However not all carriers will do this. Instead they’ll send Dr. Smith seven contract amendments for the seven current networks that they want Dr. Smith in. They will never send him the other five narrow network amendments to sign or reject. So when a patient is trying to conform to the system that we impose on them, the billing manager will honestly say “Yep, we take all plans from Mayhew Insurance….” and three months later as the claim is submitted and everyone expects an in-network charge, the patient gets whacked with an out of network bill.

Our provider information systems are designed to fail in a Kafka-Goldberg-Dilbert menage a trois.

Wednesday Morning Open Thread: Self-Care and Self-Defending


(Matt Davies via

In NYMag, Kat Kinsman has “A Post-Election Action Plan for Anxious People”:

The worst happened. More will happen. All the magical thinking and proactive worrying in the world didn’t prevent the outcome of this election, and letting it attack me from the inside is not a viable solution, not if I want to spend the next few years anywhere other than under my increasingly pilling comforter. So I’ve come up with a coping plan. Maybe it’ll help you, too.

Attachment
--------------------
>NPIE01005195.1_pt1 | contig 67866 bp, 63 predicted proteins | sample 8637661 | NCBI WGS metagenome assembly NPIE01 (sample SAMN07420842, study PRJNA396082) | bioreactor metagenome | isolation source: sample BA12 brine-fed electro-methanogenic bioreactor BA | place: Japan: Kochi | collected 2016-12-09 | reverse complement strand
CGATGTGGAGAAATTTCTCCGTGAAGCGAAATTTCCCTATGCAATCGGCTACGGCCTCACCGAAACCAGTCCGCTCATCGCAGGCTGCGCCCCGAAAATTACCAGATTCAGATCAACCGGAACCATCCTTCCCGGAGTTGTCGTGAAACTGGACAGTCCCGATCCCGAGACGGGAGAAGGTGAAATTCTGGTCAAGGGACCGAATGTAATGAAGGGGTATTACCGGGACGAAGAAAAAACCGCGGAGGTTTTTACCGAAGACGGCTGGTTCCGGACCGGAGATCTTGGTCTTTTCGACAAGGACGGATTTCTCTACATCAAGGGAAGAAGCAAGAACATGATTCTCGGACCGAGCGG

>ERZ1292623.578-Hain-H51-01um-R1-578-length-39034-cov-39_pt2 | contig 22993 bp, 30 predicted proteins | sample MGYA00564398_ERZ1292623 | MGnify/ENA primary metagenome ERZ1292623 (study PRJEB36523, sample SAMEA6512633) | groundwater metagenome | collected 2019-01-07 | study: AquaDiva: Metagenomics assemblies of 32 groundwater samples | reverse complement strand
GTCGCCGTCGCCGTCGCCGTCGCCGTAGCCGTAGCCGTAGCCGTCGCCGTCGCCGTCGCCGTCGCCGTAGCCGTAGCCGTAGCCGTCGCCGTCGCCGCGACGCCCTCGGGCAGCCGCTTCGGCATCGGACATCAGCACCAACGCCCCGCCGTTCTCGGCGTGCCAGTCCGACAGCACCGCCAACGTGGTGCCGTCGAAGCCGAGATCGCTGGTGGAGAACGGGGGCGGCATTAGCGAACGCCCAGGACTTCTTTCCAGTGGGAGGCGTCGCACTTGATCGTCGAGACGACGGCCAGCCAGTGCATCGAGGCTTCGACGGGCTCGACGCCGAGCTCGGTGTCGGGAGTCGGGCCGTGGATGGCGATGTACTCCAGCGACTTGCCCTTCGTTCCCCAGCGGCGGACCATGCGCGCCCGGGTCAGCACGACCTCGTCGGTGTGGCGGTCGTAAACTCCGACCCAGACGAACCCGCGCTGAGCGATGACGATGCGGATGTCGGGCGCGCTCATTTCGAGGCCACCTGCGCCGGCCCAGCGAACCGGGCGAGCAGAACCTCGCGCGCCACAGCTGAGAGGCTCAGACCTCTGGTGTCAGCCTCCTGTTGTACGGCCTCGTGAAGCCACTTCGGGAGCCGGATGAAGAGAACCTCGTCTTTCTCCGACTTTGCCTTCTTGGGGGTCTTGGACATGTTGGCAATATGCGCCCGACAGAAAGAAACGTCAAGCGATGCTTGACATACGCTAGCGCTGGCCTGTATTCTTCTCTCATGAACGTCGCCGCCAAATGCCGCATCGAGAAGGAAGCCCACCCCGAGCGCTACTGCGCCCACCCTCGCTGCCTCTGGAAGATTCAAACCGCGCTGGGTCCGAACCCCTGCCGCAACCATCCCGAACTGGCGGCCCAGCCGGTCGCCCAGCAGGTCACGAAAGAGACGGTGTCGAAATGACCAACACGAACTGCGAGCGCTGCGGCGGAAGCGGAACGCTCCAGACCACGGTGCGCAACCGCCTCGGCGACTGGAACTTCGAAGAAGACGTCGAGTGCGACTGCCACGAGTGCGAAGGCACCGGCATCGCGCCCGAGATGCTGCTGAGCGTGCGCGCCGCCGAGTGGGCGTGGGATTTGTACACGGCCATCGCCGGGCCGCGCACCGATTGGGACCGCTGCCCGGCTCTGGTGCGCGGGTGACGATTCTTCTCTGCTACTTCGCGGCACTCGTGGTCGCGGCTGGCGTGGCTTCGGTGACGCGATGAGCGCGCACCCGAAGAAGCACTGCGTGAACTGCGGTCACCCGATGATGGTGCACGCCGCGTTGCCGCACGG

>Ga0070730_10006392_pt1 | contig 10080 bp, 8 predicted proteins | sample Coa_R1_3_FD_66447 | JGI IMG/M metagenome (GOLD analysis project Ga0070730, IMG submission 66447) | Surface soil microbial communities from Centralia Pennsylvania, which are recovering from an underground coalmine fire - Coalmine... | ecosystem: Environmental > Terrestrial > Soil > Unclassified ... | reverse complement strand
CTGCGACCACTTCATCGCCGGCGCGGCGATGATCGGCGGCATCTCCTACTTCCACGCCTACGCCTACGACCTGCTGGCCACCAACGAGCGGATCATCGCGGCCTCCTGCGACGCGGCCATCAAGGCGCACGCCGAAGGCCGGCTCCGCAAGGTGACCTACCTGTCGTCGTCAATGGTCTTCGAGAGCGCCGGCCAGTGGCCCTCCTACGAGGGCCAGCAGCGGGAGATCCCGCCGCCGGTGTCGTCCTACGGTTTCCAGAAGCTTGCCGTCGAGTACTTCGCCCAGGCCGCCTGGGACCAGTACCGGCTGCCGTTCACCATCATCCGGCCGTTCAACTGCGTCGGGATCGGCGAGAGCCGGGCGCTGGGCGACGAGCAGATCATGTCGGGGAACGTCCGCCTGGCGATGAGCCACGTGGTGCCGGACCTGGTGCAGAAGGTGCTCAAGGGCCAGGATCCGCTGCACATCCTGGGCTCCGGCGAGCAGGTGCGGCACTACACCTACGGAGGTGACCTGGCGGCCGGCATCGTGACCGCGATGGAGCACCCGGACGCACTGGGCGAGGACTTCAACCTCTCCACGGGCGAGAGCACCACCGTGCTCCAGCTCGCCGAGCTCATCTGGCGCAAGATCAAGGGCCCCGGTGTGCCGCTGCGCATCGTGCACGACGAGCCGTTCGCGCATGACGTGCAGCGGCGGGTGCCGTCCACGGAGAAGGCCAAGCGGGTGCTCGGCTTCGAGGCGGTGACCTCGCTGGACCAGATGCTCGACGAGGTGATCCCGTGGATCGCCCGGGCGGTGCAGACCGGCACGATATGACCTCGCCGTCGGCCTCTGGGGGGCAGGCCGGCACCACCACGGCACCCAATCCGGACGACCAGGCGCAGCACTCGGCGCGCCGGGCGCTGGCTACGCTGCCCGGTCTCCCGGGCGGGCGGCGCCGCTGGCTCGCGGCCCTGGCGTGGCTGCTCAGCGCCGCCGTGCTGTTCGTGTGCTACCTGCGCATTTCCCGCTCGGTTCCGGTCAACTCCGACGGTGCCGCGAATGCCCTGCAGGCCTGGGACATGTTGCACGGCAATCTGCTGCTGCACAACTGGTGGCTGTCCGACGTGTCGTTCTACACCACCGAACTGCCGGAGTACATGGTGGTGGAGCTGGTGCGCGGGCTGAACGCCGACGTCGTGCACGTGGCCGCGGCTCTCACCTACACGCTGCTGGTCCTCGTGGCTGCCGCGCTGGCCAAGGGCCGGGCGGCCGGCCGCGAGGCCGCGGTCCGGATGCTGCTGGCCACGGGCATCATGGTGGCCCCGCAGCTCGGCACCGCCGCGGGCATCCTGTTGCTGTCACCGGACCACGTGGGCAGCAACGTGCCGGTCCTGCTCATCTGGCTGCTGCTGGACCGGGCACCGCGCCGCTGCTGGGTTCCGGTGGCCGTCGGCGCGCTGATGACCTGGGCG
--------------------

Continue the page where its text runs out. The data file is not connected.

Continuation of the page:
Set a stretch alarm. When I’m in a panic spiral, I’ll find myself in sharp, shocking pain, then realize I’ve been gnarled up in startle position for several hours. Before the election, it got so bad that I set a reminder on my calendar to stand up and breathe deeply a few times a day. It’s painfully easy to forget to do, and the simple (and totally free!) act of drawing in breath can knock me out of a terrible thought loop and help me move forward with purpose.

See friends in person whether you feel up to it or not…
Also, don’t see people you don’t want to…
Step away from the internet…
Get some sleep…
Take meds if you need them…

Pick one cause. You cannot go on every single protest march, make every call, sign every petition, sway every politician. Commit to selecting one cause and making it your big mission, or finding one little thing to do every day. A letter or phone call to a legislator, an hour volunteering, a couple of bucks to a cause, or a check-in on a friend living in a place where they may not feel safe. It might feel small. It will keep you sane.

Read the whole thing, it’s not very long, and Kinsman’s reasoning seems very sound.
Speaking of taking one step at a time: Longtime commentor Jenn suggested we initiate a Friday Progress Open Thread, which seems timely (and doable, for me). Got suggestions as to where each of us individually can make a difference? Want to brag a little on your own progress? Leave a comment here (or email me at annelaurie dot verizon dot net) and I’ll set up the first POT this Friday.

One suggestion, right now: It’s not too late to donate to Foster Campbell, the Democrat in Louisana’s December 10th runoff election.

Apart from all that, what’s on the agenda for the new day?

Recission and the bad old days